FRIDAY, 01 APRIL 2011 01:56 BY JANELA BUHAIN | VARIETY NEWS STAFF
THE Port Authority of Guam on Wednesday received an unexpected bill from the Department of Administration for $12.25 million
The Port Authority of Guam on Wednesday received an unexpected bill from the Department of Administration for $12.25 million for an “autonomous agency infrastructure collections fund” as authorized by a public law dating back to 1997. Variety file photo
for an “autonomous agency infrastructure collections fund” as authorized by a public law dating back to 1997.
The amount of the bill is an annual assessment of $875,000 since 1998 that the Port has not paid, according to the bill that DOA sent to the Port Authority.
“We did receive an invoice for $12.2 million from the Department of Administration. We are currently reviewing the invoice. We will reserve comment until we have further explored this matter,” said Pedro Leon Guerrero, Jr., PAG general manager.
Leon Guerrero said he is anticipating meeting with the Department of Administration to further discuss the assessment of $12.2 million.
Public Law 24-14 states that the four autonomous agencies—The Guam International Airport Authority, the Guam Power Authority, The Port Authority of Guam and the Guam Telephone Authority—are assessed an aggregate amount of $3.5 million annually, or $875,000 per autonomous agency.
GTA is no longer an autonomous government agency as it was officially privatized in 2002.
The aggregate amount, the budget law states, is “in lieu of taxes and other charges as may normally be assessed against a private company for utility easements, gross receipts taxes, taxes on audited income, government development fees, such as water wells and monetary fees.”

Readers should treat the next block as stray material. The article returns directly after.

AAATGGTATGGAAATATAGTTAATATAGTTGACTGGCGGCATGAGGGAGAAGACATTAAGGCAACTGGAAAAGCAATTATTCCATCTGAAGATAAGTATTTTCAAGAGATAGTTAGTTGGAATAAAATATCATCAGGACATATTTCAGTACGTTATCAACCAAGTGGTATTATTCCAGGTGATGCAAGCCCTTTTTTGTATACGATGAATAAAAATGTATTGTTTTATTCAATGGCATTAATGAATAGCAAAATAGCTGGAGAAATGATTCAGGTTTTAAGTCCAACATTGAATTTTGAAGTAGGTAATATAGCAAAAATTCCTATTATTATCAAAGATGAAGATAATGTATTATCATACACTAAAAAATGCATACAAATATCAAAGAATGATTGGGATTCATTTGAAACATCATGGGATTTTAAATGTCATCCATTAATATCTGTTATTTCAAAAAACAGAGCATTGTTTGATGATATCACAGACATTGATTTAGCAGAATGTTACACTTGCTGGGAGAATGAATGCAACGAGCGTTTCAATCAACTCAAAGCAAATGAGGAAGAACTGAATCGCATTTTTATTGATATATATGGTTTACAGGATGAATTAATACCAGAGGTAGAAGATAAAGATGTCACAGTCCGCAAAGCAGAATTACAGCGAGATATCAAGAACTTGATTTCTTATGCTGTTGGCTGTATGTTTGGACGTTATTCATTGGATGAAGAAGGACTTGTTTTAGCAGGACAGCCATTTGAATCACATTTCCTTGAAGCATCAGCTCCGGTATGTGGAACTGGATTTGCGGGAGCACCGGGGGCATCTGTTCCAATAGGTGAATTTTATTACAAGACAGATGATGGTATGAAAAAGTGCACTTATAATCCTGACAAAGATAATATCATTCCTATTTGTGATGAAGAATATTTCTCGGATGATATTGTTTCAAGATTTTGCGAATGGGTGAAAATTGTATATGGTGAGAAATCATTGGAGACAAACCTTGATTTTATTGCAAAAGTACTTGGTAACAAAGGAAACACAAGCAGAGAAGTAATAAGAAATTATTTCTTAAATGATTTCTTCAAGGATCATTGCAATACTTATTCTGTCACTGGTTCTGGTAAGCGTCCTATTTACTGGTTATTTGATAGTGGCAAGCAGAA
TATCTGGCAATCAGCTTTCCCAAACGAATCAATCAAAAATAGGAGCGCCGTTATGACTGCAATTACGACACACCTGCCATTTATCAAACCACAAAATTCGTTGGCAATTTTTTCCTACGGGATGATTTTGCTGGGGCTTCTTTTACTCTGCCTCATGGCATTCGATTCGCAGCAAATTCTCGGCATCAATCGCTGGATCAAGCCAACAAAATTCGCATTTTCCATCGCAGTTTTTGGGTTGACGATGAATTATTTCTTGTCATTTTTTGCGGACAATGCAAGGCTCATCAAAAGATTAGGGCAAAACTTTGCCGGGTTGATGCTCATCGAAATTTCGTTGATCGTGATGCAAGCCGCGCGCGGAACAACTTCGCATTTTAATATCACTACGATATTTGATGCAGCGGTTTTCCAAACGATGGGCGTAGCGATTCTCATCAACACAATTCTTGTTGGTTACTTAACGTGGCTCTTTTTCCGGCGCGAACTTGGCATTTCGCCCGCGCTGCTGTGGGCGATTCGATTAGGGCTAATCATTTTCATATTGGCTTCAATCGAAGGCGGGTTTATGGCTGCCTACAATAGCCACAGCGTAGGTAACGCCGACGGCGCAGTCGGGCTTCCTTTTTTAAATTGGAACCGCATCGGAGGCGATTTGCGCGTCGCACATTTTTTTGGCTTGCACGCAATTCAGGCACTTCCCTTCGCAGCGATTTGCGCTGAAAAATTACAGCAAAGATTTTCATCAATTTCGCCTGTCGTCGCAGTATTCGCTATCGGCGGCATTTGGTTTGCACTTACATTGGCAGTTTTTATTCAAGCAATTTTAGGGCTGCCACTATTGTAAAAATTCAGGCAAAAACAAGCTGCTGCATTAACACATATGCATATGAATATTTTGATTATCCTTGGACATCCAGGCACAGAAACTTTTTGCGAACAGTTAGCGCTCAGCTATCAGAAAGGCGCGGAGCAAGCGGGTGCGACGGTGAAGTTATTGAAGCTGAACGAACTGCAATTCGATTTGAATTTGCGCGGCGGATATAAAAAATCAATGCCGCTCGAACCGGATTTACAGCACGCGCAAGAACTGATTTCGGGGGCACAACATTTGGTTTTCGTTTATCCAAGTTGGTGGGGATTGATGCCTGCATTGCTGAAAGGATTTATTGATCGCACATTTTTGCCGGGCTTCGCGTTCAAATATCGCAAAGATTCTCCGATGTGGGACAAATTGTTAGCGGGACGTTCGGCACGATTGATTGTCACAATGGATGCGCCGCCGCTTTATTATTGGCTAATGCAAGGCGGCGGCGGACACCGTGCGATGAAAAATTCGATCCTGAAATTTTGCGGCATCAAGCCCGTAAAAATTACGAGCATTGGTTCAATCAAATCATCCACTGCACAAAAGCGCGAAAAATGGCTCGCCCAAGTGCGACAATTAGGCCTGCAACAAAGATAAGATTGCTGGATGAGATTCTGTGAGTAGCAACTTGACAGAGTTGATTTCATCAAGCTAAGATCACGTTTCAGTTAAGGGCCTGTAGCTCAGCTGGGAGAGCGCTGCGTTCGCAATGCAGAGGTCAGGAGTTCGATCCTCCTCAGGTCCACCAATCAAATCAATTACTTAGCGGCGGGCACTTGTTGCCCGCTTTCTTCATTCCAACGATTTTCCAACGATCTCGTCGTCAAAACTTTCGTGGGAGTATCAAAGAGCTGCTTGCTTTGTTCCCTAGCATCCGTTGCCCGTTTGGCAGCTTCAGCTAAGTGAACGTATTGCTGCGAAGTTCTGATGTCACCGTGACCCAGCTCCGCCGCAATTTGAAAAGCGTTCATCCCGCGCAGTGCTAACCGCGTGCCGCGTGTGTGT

But Committee on Utilities Chairperson Tom Ada is concerned that by paying the amount, the Port will face hardships that will get passed onto Guam’s consumer.
“If Department of Administration is going to go and assess $12 million out of the coffers of the Port Authority, which I’m certain is money programmed for other port-related work, if they take that away from them, the Port is going to need to make up for that loss most likely through an increase in tariffs,” said Ada on Wednesday.
This likely increase in tariffs, Ada said, would ultimately get passed down to Guam’s consumers.
“Now the cost of food commodities on the shelves are going to have to be increased to cover the additional increase in shipping costs,” he said.
The entire fund was supposed to be used “solely for the purposes relating to the health and public safety of the people of Guam and public works,” the law states.
At the time, according to the law, “senseless violence” associated with illegal drugs was adversely impacting the public safety and quality of life of island residents.
The funds are supposed to go towards the training and salaries for police and corrections officers.
But even former Gov. Carl Gutierrez at the time, in his transmittal letter to the late Speaker Antonio Unpingco, said this assessment on PAG would “severely constrict the lifeblood of our island’s economic activity, the shipment of goods.”